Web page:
Posts with Category This Writer’s Life

Harper Loves Griffin

Our kids get a bath every night whether they need one or not.

Bath times are extra special at our house. I think that’s why we wash our kids every night.

Our five-year-old daughter, Harper, and our three-year-old son, Griffin, don’t play together much during the course of the day. Griffin has autism and is in “Griffin Land” most of the day.

“I don’t know why Griffy won’t play with me, but I still love him,” Harper said one day, summing up her relationship with her brother.

You try not to compare your kids to other kids. You try. But you do. Watching special sibling bonds develop in other kids and not seeing them in your own is tough.

But bath time is time for Harper…

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1 Book, 1 County, & a Host of Awesome Librarians

 Trying to win the Photo Contest at Wells County Public Library

You can go to West Africa to meet cocoa farmers (although not advisable at the moment with the ebola outbreak). You can write a book about your experience meeting farmers on four continents. But none of this guarantees that your stories will reach the hearts and minds of readers.

For that a little help never hurts.

Last week I had the pleasure of visiting Wells County Public Library in Bluffton, Indiana. They used my book WHERE AM I EATING? in their One Book, One County reading program. Basically, they pick a book, get a ton of copies of it for their patrons, and start a community-wide conversation around the book. If…

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Thankful for the Support of Hoosiers

Wells County selected WHERE AM I EATING? for their One Book One County community read program. Tomorrow night I’ll be speaking at the Main Library in Bluffton, Indiana, from 7-8 PM. Here are the details.

The event was made possible by the Indiana Humanities Novel Conversations program. Over the past year I’ve had the chance to interact with Indiana Humanities, The Indianapolis Public Library Foundation, and the Glick family, which supports both programs, and I’m so thankful for all the hard work all of them do.

Indiana Humanities

Indiana Humanities mission is to connect people, open minds and enrich lives by creating and facilitating programs that encourage Hoosiers to think, read and talk.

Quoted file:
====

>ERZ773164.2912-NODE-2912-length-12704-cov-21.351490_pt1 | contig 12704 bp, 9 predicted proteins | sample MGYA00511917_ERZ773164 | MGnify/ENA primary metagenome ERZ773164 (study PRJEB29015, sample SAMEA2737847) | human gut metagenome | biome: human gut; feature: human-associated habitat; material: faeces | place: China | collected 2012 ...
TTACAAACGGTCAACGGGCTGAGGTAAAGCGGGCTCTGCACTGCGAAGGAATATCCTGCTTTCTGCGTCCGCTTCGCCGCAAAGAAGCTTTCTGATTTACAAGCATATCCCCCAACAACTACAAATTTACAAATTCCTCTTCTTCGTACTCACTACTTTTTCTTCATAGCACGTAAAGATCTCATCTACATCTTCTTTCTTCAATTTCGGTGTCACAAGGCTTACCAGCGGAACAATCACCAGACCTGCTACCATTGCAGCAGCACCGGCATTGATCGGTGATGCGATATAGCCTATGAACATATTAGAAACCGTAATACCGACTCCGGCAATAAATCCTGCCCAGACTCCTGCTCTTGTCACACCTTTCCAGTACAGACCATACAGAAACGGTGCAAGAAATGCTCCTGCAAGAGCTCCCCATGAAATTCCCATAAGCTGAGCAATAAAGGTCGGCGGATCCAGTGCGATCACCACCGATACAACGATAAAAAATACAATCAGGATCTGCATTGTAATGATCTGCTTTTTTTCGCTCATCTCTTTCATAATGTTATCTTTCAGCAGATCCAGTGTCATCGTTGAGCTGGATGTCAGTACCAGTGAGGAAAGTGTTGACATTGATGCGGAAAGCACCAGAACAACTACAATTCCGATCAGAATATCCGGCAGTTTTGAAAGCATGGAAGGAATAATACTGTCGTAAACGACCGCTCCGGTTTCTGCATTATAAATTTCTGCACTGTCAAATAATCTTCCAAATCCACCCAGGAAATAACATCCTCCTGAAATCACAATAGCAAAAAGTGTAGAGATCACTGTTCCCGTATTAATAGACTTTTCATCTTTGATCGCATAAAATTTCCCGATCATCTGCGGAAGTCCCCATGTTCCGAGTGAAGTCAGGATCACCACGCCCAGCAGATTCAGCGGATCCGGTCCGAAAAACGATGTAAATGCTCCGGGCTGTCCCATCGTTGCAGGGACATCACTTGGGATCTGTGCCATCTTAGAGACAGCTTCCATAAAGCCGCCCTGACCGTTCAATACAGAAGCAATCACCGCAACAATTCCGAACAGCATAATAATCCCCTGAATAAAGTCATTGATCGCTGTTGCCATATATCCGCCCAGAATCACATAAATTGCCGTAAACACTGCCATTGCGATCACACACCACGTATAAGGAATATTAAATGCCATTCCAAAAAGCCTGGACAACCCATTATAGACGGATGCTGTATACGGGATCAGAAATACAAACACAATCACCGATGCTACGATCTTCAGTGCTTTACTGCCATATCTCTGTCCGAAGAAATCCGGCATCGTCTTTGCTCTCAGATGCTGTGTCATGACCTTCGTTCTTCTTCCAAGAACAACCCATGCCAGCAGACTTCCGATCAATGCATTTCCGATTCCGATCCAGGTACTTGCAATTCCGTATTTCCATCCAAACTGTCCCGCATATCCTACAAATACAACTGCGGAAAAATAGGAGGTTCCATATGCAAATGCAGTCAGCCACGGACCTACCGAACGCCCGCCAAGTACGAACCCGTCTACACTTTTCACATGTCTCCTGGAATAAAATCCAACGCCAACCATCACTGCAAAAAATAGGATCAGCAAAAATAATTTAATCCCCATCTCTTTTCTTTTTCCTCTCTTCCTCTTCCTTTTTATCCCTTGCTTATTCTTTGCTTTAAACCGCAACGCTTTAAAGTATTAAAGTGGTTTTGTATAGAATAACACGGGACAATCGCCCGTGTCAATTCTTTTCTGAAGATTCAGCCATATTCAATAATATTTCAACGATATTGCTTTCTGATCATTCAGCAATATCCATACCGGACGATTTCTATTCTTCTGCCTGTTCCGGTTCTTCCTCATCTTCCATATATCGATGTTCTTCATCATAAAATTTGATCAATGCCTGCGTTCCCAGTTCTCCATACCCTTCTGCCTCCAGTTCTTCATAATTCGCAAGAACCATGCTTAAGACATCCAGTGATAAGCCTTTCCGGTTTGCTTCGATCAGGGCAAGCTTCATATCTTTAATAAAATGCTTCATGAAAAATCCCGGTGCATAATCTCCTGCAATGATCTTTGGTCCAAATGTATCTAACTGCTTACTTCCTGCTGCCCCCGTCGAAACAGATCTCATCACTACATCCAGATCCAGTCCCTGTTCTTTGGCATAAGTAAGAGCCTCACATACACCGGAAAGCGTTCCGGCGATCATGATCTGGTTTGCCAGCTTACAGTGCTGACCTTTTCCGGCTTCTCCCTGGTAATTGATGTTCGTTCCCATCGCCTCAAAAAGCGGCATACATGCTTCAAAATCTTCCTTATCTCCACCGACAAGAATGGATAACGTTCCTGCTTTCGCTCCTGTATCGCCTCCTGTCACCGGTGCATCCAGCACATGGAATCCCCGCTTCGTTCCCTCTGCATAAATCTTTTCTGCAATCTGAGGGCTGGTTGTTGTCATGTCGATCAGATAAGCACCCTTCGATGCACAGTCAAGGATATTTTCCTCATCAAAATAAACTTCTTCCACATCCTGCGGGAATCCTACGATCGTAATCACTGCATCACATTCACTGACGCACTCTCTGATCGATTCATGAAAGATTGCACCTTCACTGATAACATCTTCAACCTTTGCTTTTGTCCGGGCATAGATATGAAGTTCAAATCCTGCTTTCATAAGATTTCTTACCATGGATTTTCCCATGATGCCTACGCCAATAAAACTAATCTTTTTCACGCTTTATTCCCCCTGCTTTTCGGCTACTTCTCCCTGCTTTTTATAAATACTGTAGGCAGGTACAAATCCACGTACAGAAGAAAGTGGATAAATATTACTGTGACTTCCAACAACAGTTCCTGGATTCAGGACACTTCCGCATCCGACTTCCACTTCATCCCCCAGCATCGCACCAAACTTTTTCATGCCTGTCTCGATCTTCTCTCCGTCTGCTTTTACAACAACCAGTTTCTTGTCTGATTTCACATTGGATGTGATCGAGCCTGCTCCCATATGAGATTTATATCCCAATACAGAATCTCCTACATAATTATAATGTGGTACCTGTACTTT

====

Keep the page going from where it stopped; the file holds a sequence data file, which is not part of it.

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Why academic writing stinks?

Please call me Bachelor Kelsey Timmerman or if you prefer Kelsey Timmerman Bachelor of Arts.

Actually, no one ever calls me that. A BA isn’t as noteworthy as, say, Dr. Evil’s PhD at Evil medical school.

I speak at a lot of universities and have the pleasure of chatting with a lot of really smart professors with PhD’s and Masters. Sometimes for some reason, folks assume that I at least have my masters.

“Where did you go to grad school?” They’ll ask.

My grad school was writing 100,000 words of travel columns cooped up in my Key West attic apartment accessed by a fold out ladder. That’s where and when I learned to write and found my voice.

So, I didn’t learn to…

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Dance Like Everyone is Watching

Harper didn’t know it, but the future of her dance career depended on this one dance. It all came down to 90 seconds of Itsy Bitsy Spider.

She enjoyed the dance practices, but from her first class, she was dreading the recital, which would take place on Muncie’s largest stage — Emens Auditorium — in front of 1,000 people.

I sat in the audience as a nervous dad. The first group of kids came out and one little girl folded her arms and stared at the floor. She was not dancing. Other little kids beamed under the spotlights.

For a girl who was still hesitant to say “hi” to her preschool teacher whom she had known for three years, performing on a stage was going to…